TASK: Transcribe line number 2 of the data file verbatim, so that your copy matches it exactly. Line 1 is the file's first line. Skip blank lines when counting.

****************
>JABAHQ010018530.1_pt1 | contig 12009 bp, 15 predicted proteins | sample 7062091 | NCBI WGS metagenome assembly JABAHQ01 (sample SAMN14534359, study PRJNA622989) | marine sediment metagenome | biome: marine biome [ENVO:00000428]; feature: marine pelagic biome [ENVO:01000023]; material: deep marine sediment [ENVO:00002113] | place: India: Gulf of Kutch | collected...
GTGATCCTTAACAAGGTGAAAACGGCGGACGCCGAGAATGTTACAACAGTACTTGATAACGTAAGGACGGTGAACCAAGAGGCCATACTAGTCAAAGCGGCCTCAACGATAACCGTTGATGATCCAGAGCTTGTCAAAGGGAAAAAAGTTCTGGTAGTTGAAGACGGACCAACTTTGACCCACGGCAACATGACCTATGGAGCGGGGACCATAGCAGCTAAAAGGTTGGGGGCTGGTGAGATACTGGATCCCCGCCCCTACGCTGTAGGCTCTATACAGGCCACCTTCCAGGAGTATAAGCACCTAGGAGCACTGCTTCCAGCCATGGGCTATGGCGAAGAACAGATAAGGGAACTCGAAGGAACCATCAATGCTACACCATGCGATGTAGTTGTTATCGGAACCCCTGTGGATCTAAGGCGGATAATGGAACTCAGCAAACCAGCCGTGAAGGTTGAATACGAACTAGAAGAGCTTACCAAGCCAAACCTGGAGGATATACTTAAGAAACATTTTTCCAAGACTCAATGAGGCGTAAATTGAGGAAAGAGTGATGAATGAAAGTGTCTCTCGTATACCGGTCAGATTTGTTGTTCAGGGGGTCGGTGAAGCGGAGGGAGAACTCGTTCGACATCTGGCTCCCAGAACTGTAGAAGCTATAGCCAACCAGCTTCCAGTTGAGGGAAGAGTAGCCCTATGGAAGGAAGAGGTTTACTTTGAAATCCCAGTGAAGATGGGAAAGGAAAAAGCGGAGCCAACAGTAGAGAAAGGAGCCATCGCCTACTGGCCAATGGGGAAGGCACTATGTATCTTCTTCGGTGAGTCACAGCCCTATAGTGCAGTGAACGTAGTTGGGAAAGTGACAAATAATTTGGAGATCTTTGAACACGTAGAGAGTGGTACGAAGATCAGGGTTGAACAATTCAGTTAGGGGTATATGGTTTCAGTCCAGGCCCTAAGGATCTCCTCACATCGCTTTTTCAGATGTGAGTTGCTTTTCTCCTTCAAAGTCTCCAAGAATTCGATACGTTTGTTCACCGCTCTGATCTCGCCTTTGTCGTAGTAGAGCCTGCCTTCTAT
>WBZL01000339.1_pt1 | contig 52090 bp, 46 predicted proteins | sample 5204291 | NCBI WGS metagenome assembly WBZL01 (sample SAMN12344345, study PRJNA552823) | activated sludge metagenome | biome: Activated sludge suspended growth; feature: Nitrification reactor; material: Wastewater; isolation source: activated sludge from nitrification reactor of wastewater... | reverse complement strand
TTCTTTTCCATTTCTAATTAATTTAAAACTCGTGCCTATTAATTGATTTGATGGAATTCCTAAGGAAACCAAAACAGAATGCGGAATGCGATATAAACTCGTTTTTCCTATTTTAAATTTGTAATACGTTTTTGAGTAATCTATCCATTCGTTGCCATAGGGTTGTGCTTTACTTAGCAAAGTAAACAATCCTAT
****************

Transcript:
GTGATCCTTAACAAGGTGAAAACGGCGGACGCCGAGAATGTTACAACAGTACTTGATAACGTAAGGACGGTGAACCAAGAGGCCATACTAGTCAAAGCGGCCTCAACGATAACCGTTGATGATCCAGAGCTTGTCAAAGGGAAAAAAGTTCTGGTAGTTGAAGACGGACCAACTTTGACCCACGGCAACATGACCTATGGAGCGGGGACCATAGCAGCTAAAAGGTTGGGGGCTGGTGAGATACTGGATCCCCGCCCCTACGCTGTAGGCTCTATACAGGCCACCTTCCAGGAGTATAAGCACCTAGGAGCACTGCTTCCAGCCATGGGCTATGGCGAAGAACAGATAAGGGAACTCGAAGGAACCATCAATGCTACACCATGCGATGTAGTTGTTATCGGAACCCCTGTGGATCTAAGGCGGATAATGGAACTCAGCAAACCAGCCGTGAAGGTTGAATACGAACTAGAAGAGCTTACCAAGCCAAACCTGGAGGATATACTTAAGAAACATTTTTCCAAGACTCAATGAGGCGTAAATTGAGGAAAGAGTGATGAATGAAAGTGTCTCTCGTATACCGGTCAGATTTGTTGTTCAGGGGGTCGGTGAAGCGGAGGGAGAACTCGTTCGACATCTGGCTCCCAGAACTGTAGAAGCTATAGCCAACCAGCTTCCAGTTGAGGGAAGAGTAGCCCTATGGAAGGAAGAGGTTTACTTTGAAATCCCAGTGAAGATGGGAAAGGAAAAAGCGGAGCCAACAGTAGAGAAAGGAGCCATCGCCTACTGGCCAATGGGGAAGGCACTATGTATCTTCTTCGGTGAGTCACAGCCCTATAGTGCAGTGAACGTAGTTGGGAAAGTGACAAATAATTTGGAGATCTTTGAACACGTAGAGAGTGGTACGAAGATCAGGGTTGAACAATTCAGTTAGGGGTATATGGTTTCAGTCCAGGCCCTAAGGATCTCCTCACATCGCTTTTTCAGATGTGAGTTGCTTTTCTCCTTCAAAGTCTCCAAGAATTCGATACGTTTGTTCACCGCTCTGATCTCGCCTTTGTCGTAGTAGAGCCTGCCTTCTAT